This morning, I read an interesting article about the IBO (International Baccalaureate Organization) in the Globe and Mail. (From $3,000 to zero, fees vary wildly for prestigious high-school program) It reminded me of my personal experience with the organization and brought about a question:
To what extent should students be responsible to pay for their high school education? What should government’s role be? (I’m interested in your thoughts.)
As a graduate student of the IBO Diploma program (as opposed to the certificate program), I’ll admit that I was one of the fortunate ones to have all my fees covered. I was also accepted into university based on my “predicted grades” half a year before any one else. That said, teachers were asked to write “predicted” grades lower than actual, as the school did not want the program to be seen as an easy way for students to get into university.
Despite what some say in the article, the program provided me with several benefits. Based on my final grades, I received extra credit, entering university, saving over $1500 on tuition fees in my first year. Unlike the University of Calgary, I did not jump to my second year, but one course I did waive, was the mandatory first-year English course, required to enter the School of Business. Through the program, I “survived” (as many graduates of the program like to say) the Extended Essay (E.E.), piles of lab reports, an integrated science project, Theory of Knowledge class, and copious amounts of other essays.
Writing was a significant aspect of the program, and I sharpened my citation skills, reading and writing skills, and pushed the boundaries of my intellectual knowledge, learning to formulate my own opinions and often personally investigated new topics that intrigued my curiosity. One of my favorite classes was, perhaps, Theory of Knowledge. It was like a philosophy class, where students didn’t really know what to expect each time we met up. We’d watch a video or look at a comic, read a passage or be presented with a question. There was never really a right answer and it was a lot of, I guess you could call, “investigative thinking.” (For a lack of better words…) Another component I quite enjoyed was the CAS (Creative, Action, Service) Portfolio. Unlike in Hong Kong, where secondary students must complete a community service requirement, our Canadian education lets the student voluntarily decide. With CAS, it became mandatory, again! Tracking hours became fun, but after I realized I had doubled the required hours in all categories, I realized that maybe they weren’t asking for enough! (Or… maybe I was just doing a lot… haha!) Nevertheless, it was fun and I enjoyed it. Learning how to manage my time and balance my life was invaluable, and I am sure some of the activities I did assisted with scholarship applications.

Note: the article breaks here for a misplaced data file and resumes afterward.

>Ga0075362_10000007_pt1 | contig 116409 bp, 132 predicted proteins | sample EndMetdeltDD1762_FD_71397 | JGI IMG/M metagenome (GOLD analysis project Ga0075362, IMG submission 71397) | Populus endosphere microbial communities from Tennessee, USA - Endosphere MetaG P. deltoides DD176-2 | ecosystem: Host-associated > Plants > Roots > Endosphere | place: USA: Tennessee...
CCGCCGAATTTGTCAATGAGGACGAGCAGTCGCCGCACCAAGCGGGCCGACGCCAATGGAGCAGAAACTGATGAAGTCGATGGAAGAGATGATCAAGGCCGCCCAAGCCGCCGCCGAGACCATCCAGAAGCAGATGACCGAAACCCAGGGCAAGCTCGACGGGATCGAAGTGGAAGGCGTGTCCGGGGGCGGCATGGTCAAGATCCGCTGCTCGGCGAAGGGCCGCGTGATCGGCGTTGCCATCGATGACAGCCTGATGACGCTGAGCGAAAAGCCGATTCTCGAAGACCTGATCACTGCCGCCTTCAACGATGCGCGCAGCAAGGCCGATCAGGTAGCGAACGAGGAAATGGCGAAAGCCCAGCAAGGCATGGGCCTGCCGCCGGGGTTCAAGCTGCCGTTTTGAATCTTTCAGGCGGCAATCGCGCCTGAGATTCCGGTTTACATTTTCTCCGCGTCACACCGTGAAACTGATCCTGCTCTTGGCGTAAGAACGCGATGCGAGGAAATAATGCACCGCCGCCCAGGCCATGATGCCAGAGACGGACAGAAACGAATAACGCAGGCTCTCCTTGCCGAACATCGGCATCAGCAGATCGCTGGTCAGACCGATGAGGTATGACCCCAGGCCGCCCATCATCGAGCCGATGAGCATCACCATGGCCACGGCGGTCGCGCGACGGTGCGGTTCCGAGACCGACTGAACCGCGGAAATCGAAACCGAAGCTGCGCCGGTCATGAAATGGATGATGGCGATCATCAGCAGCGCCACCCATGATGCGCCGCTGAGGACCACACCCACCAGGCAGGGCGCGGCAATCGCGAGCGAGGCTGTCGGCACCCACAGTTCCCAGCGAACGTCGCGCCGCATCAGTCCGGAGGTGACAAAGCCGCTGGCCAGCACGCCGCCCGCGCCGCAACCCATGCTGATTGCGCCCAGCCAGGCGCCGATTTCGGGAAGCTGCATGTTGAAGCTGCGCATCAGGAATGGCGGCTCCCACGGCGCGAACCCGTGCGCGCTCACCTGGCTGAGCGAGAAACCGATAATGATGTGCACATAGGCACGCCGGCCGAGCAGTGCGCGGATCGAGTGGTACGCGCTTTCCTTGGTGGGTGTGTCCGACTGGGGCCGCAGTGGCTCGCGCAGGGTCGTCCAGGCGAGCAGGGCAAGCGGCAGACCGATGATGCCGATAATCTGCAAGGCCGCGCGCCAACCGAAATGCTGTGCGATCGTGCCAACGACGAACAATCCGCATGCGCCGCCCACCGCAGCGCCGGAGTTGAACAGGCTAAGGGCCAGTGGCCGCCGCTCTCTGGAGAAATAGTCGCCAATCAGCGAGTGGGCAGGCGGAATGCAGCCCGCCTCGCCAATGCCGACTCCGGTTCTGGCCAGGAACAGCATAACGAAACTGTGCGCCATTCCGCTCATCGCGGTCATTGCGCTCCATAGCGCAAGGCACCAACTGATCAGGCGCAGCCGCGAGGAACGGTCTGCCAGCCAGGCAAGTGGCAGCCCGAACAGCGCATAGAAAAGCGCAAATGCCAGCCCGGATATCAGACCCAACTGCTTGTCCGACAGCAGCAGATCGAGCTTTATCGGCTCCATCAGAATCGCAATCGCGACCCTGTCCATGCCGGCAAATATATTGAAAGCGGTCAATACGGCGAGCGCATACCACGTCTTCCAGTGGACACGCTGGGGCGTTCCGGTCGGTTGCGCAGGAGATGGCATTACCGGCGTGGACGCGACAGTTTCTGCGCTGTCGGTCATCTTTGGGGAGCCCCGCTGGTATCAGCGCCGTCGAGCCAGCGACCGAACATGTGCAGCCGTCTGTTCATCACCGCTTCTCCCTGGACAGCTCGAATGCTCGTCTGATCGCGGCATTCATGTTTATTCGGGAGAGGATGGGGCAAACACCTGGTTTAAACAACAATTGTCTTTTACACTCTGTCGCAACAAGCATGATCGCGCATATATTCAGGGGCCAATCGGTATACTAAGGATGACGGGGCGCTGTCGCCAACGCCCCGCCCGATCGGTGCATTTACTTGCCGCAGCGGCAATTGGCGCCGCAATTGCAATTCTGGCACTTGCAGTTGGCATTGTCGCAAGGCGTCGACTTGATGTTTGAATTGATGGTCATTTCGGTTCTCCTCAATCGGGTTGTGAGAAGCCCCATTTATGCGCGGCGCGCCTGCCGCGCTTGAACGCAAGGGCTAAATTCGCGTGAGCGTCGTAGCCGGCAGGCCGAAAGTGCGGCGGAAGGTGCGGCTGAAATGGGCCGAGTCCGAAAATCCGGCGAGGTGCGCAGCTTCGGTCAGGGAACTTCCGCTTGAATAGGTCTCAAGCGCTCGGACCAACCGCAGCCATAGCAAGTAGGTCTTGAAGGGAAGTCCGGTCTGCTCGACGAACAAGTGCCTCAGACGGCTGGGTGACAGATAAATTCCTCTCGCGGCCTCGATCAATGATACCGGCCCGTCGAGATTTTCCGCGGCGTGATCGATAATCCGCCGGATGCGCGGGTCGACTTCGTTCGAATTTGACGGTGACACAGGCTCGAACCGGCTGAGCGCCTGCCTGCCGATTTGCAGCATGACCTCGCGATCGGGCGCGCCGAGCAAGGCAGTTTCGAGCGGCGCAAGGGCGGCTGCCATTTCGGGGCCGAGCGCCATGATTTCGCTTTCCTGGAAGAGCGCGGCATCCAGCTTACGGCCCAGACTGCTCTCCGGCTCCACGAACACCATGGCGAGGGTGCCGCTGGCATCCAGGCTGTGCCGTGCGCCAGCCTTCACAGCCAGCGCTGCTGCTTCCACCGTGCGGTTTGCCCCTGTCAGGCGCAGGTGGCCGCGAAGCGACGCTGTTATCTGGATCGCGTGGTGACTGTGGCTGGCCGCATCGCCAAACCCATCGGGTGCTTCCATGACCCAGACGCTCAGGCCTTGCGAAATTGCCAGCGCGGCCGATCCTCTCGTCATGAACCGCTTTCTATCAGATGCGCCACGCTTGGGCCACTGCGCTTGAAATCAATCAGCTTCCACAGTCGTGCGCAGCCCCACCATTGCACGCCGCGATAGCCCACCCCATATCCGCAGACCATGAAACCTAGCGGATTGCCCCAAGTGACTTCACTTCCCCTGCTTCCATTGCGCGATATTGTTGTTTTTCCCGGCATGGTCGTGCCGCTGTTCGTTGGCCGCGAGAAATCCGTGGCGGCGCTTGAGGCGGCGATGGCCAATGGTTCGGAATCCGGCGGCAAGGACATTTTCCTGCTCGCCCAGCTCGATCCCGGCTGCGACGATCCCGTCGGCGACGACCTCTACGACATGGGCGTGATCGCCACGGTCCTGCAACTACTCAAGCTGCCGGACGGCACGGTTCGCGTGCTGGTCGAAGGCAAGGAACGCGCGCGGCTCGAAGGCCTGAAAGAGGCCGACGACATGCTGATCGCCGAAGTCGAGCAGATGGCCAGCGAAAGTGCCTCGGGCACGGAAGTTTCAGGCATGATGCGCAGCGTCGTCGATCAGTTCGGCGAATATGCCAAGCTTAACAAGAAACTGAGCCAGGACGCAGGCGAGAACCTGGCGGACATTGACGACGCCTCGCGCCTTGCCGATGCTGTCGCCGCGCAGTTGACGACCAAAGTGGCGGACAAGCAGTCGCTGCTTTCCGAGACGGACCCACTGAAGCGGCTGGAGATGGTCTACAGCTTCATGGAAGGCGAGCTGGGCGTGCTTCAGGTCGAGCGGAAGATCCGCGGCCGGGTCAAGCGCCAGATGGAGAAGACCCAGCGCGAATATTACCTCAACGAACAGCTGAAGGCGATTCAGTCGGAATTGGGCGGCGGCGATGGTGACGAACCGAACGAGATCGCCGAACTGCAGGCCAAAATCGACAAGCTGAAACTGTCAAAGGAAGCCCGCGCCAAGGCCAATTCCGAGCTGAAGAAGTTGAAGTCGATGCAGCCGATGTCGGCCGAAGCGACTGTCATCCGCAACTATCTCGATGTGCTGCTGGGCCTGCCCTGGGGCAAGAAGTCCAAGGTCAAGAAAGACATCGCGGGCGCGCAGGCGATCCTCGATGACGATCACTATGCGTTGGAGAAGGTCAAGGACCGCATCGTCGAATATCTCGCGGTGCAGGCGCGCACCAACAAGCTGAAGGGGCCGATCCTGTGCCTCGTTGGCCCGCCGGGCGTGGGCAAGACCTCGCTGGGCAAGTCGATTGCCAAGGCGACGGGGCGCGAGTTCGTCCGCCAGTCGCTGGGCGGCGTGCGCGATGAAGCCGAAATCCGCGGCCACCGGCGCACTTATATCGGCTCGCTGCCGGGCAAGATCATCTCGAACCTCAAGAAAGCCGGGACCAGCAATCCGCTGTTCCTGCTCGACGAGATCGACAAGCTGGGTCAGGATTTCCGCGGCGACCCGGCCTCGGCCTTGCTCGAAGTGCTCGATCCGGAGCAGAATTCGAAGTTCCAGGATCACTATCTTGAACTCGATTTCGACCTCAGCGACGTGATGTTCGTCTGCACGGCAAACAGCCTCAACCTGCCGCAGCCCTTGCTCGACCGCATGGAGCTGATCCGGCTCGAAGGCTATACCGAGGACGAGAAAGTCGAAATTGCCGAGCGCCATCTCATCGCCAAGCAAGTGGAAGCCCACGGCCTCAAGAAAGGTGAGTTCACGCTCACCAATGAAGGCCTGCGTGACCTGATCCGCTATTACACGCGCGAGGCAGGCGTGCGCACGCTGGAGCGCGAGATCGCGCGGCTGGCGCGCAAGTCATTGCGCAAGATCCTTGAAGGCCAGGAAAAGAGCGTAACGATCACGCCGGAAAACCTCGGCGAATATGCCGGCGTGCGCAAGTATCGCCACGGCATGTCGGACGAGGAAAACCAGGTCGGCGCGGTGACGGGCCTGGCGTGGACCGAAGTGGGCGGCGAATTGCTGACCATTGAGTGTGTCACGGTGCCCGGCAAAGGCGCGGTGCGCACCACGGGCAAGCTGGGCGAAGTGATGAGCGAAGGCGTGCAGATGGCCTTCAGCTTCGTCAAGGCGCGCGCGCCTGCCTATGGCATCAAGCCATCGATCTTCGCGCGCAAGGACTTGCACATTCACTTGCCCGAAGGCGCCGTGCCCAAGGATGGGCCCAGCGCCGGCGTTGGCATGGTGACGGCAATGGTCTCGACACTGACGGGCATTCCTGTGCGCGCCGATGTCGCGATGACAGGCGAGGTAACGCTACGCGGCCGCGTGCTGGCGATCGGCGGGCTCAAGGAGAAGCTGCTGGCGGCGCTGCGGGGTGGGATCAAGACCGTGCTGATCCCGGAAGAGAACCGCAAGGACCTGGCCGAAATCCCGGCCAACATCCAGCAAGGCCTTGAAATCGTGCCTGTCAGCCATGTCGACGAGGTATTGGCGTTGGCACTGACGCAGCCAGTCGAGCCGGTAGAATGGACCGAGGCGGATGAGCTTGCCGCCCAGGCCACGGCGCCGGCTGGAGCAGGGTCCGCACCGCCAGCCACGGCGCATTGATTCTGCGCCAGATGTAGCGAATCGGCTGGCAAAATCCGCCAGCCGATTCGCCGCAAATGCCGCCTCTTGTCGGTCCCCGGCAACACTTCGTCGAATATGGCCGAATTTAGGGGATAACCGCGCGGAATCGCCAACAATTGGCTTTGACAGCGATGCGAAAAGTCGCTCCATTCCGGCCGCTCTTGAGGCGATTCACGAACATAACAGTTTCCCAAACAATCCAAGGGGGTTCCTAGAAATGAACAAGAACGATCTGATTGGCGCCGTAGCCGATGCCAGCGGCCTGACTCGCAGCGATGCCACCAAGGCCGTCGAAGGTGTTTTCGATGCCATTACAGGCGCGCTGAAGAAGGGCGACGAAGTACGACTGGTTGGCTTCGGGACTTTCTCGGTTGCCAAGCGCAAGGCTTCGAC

Above all, it was cool to know that students all around the world were going through the exact same process I was. It made the “work” seem more “doable.” Funny thing is I haven’t written a single paper in university that has required almost 30 different sources, like I did for my E.E. One thing I would ask for (from my high school) is to offer a more diverse course selection. I felt that we were limited to the core academic studies: Biology, Physics, Chemistry, English, History, Mathematics, Mandarin, French. I guess it’s a trade off based on the resources our school could provide. I am most grateful to have had all program fees covered and can honestly say I had one of the most memorable times of my academic life.
Would I put my child through this program? That will depend on multiple factors… MUCH LATER in the future.